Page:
Topic:Accepting What God Gives
He replied, You are talking like a foolish woman. Shall we accept good from God, and not trouble? In all this, Job did not sin in what he said.
Job’s rebuke is a very gentle one. He did not say, You foolish woman! He said, You are talking like a foolish woman. He is not attacking her; rather, he is suggesting that this is a temporary lapse of faith on her part and that, for the moment, she has begun to repeat the words of stupid, foolish women who have no knowledge of the grace and glory of God. In that gentle rebuke you can see something of the sturdiness and tenderness of Job’s faith. In this great sentence, he again reasserts the sovereignty of God: Shall we accept good from God, and not trouble? Job’s wife had the philosophy that life ought to be pleasant, and if it were not, there was no use living it.
That philosophy is widespread in our own day, and a mounting suicide rate testifies to the universal acceptance of it. But this book is given to show us that life is not to be lived on those terms. The reason we are here is not necessarily to have a good time. There are meaningful objectives to be attained in life, even when it all turns sour. When the pressure comes, when living is no longer fun, life is still worth living. A philosophy that wants to abandon everything as soon as things become unpleasant is a shallow, mistaken, distorted view of life. Job reaffirms that. Shall we not take both good and evil from the hand of God? We take His joy and His pleasure, the pleasant things of life, with gladness and gratitude. If God chooses to send something that is difficult, shall we then abandon that gratitude and begin to curse Him in protest because life is suddenly different than we thought it would be? The reason we are here is not merely that we might have a good time, and this is taught everywhere in the Scriptures. God, in His grace and glory, does give us many hours of joy and gladness and pleasure and delight, and it is right for us to give thanks. But do not abandon that when the time of pressure comes, because that is what Satan wants us to do. He wants us to begin to complain and protest to God; to get upset and angry and resentful; to stop going to church or to reading the Bible. That is what Satan’s whole attack on our lives is aimed at doing.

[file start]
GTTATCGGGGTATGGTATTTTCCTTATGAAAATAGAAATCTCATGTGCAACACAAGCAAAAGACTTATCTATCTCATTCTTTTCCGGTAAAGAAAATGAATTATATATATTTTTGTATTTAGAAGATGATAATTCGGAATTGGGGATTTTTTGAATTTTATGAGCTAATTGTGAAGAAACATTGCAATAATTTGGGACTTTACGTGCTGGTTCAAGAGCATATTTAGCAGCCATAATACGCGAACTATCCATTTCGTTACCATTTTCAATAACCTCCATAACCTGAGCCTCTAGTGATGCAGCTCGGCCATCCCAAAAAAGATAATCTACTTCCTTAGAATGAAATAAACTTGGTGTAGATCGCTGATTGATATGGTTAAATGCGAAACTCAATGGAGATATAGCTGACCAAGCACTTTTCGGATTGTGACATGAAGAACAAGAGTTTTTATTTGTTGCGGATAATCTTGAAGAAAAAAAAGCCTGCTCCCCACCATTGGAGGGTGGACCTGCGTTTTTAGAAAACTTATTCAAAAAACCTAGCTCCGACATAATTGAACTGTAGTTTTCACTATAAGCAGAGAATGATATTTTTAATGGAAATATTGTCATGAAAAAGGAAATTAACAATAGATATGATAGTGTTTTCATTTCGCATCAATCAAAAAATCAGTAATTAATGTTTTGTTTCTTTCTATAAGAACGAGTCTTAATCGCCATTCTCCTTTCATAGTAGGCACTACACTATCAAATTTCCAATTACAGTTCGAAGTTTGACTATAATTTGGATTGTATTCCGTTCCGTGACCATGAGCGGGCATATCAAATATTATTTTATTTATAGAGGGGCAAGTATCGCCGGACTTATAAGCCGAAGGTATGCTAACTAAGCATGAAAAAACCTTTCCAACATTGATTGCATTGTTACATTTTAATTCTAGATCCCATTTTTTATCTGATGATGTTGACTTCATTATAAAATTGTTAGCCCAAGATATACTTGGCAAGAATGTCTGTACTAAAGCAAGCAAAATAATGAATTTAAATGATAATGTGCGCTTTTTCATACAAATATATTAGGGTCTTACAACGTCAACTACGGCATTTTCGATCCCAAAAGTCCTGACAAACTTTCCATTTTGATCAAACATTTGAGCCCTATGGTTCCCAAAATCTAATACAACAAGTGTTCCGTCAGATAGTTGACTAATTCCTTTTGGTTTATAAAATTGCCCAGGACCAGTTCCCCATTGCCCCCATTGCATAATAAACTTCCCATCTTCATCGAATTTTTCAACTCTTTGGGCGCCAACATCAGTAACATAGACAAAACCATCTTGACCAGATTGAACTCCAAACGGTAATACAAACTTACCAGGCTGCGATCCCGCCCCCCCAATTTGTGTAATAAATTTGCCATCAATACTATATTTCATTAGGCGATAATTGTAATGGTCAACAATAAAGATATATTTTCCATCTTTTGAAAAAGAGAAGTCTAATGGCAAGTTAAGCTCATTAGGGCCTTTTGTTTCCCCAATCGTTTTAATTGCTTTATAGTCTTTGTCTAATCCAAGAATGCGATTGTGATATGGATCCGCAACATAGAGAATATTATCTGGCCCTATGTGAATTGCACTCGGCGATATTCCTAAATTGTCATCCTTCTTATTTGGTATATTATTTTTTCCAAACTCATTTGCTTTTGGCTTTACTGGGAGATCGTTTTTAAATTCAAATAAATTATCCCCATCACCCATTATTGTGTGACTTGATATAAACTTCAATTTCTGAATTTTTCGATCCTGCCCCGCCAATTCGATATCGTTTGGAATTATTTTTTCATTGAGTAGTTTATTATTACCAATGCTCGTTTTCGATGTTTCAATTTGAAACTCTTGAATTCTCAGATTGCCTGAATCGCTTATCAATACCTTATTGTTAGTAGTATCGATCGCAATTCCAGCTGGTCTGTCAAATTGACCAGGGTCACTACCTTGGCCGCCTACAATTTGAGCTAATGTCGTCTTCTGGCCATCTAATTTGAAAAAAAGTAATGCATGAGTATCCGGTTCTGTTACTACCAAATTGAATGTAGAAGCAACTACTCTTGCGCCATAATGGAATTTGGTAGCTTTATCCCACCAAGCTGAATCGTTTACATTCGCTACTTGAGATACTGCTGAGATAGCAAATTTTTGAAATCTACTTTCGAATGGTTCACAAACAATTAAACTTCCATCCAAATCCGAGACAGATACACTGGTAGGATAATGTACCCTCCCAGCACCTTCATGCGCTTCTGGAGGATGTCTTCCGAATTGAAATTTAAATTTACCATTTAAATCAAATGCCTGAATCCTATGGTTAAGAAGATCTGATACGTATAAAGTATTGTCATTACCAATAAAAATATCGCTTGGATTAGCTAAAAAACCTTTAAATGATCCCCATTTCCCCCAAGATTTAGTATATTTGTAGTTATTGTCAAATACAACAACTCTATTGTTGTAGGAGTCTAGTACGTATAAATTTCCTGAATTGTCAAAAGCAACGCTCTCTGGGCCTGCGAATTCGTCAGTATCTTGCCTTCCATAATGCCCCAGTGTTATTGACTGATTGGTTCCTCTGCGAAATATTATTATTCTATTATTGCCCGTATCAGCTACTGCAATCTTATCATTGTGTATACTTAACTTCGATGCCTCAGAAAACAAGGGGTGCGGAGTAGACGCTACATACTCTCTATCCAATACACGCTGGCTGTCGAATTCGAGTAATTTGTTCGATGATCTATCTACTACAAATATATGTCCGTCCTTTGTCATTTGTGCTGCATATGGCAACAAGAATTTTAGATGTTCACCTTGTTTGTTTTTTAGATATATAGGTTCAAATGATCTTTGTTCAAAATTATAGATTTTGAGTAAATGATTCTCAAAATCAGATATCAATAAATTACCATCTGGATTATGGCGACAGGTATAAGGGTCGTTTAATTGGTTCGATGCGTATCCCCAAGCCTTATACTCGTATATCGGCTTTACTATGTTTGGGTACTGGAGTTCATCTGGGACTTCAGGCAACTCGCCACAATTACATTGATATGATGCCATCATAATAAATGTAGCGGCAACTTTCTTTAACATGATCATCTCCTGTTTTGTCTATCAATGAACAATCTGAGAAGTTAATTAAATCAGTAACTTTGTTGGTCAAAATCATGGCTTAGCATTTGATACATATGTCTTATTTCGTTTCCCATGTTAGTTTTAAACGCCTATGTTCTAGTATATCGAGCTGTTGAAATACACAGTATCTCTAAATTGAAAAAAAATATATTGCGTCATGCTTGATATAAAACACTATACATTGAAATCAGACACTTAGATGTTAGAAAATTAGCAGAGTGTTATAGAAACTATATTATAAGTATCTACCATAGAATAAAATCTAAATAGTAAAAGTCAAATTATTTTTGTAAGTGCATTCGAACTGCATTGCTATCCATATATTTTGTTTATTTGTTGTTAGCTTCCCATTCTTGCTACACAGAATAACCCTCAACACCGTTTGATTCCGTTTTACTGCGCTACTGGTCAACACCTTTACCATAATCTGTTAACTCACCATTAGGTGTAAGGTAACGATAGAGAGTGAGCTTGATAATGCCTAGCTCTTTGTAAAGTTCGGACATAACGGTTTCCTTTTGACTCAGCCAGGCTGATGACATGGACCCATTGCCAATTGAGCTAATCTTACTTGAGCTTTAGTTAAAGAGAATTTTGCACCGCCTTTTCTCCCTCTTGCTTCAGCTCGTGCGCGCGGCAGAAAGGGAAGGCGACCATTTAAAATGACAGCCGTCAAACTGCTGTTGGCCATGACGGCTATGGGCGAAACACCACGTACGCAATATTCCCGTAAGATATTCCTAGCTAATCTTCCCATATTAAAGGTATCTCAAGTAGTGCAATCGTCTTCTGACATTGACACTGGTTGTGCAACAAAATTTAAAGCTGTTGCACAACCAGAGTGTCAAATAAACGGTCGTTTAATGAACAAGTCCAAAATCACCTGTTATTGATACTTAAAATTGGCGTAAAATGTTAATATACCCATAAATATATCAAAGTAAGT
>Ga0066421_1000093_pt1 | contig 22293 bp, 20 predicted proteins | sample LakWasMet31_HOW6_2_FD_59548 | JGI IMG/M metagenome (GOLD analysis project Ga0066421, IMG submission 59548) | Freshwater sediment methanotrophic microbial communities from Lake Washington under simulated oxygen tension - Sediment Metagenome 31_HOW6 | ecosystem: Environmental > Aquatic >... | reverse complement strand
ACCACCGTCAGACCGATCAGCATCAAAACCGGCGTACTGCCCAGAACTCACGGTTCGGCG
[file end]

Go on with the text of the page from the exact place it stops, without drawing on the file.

Father, strengthen my faith in You, that I can accept from Your hand both good and evil. Thank You that Your purposes for me, though sometimes painful, are always good.
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Sometimes meaning and purpose for our lives gets out of focus. Do we then give in to despair? When we choose to trust God, then we can offer His comfort to others.